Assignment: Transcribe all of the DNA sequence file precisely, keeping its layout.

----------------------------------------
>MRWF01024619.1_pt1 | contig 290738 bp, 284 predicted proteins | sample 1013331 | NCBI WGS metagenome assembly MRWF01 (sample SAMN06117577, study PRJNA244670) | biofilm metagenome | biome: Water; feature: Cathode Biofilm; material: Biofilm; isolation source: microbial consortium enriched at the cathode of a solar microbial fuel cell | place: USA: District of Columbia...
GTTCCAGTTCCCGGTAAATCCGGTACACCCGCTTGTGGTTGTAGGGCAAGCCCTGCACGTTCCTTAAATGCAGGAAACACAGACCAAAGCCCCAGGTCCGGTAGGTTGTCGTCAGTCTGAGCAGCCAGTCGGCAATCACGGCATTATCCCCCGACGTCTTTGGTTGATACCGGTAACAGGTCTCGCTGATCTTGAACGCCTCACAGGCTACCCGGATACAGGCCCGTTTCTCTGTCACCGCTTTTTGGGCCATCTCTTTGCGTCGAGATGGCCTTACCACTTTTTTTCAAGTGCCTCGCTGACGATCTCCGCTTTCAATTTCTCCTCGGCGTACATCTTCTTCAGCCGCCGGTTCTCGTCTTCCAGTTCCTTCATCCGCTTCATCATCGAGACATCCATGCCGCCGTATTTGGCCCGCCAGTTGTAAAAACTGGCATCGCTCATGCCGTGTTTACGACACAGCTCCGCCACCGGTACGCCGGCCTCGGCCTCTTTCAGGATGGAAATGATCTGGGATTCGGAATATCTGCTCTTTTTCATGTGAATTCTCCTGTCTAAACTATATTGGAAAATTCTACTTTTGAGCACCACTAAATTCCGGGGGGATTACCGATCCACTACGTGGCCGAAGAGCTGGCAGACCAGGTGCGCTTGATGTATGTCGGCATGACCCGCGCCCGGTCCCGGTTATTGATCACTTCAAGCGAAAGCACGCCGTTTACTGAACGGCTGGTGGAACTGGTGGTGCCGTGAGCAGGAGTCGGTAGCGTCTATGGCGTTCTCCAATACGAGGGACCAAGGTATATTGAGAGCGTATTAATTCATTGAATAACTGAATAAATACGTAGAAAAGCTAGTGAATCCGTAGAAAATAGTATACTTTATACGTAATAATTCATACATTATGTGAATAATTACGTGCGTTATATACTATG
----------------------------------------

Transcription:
>MRWF01024619.1_pt1 | contig 290738 bp, 284 predicted proteins | sample 1013331 | NCBI WGS metagenome assembly MRWF01 (sample SAMN06117577, study PRJNA244670) | biofilm metagenome | biome: Water; feature: Cathode Biofilm; material: Biofilm; isolation source: microbial consortium enriched at the cathode of a solar microbial fuel cell | place: USA: District of Columbia...
GTTCCAGTTCCCGGTAAATCCGGTACACCCGCTTGTGGTTGTAGGGCAAGCCCTGCACGTTCCTTAAATGCAGGAAACACAGACCAAAGCCCCAGGTCCGGTAGGTTGTCGTCAGTCTGAGCAGCCAGTCGGCAATCACGGCATTATCCCCCGACGTCTTTGGTTGATACCGGTAACAGGTCTCGCTGATCTTGAACGCCTCACAGGCTACCCGGATACAGGCCCGTTTCTCTGTCACCGCTTTTTGGGCCATCTCTTTGCGTCGAGATGGCCTTACCACTTTTTTTCAAGTGCCTCGCTGACGATCTCCGCTTTCAATTTCTCCTCGGCGTACATCTTCTTCAGCCGCCGGTTCTCGTCTTCCAGTTCCTTCATCCGCTTCATCATCGAGACATCCATGCCGCCGTATTTGGCCCGCCAGTTGTAAAAACTGGCATCGCTCATGCCGTGTTTACGACACAGCTCCGCCACCGGTACGCCGGCCTCGGCCTCTTTCAGGATGGAAATGATCTGGGATTCGGAATATCTGCTCTTTTTCATGTGAATTCTCCTGTCTAAACTATATTGGAAAATTCTACTTTTGAGCACCACTAAATTCCGGGGGGATTACCGATCCACTACGTGGCCGAAGAGCTGGCAGACCAGGTGCGCTTGATGTATGTCGGCATGACCCGCGCCCGGTCCCGGTTATTGATCACTTCAAGCGAAAGCACGCCGTTTACTGAACGGCTGGTGGAACTGGTGGTGCCGTGAGCAGGAGTCGGTAGCGTCTATGGCGTTCTCCAATACGAGGGACCAAGGTATATTGAGAGCGTATTAATTCATTGAATAACTGAATAAATACGTAGAAAAGCTAGTGAATCCGTAGAAAATAGTATACTTTATACGTAATAATTCATACATTATGTGAATAATTACGTGCGTTATATACTATG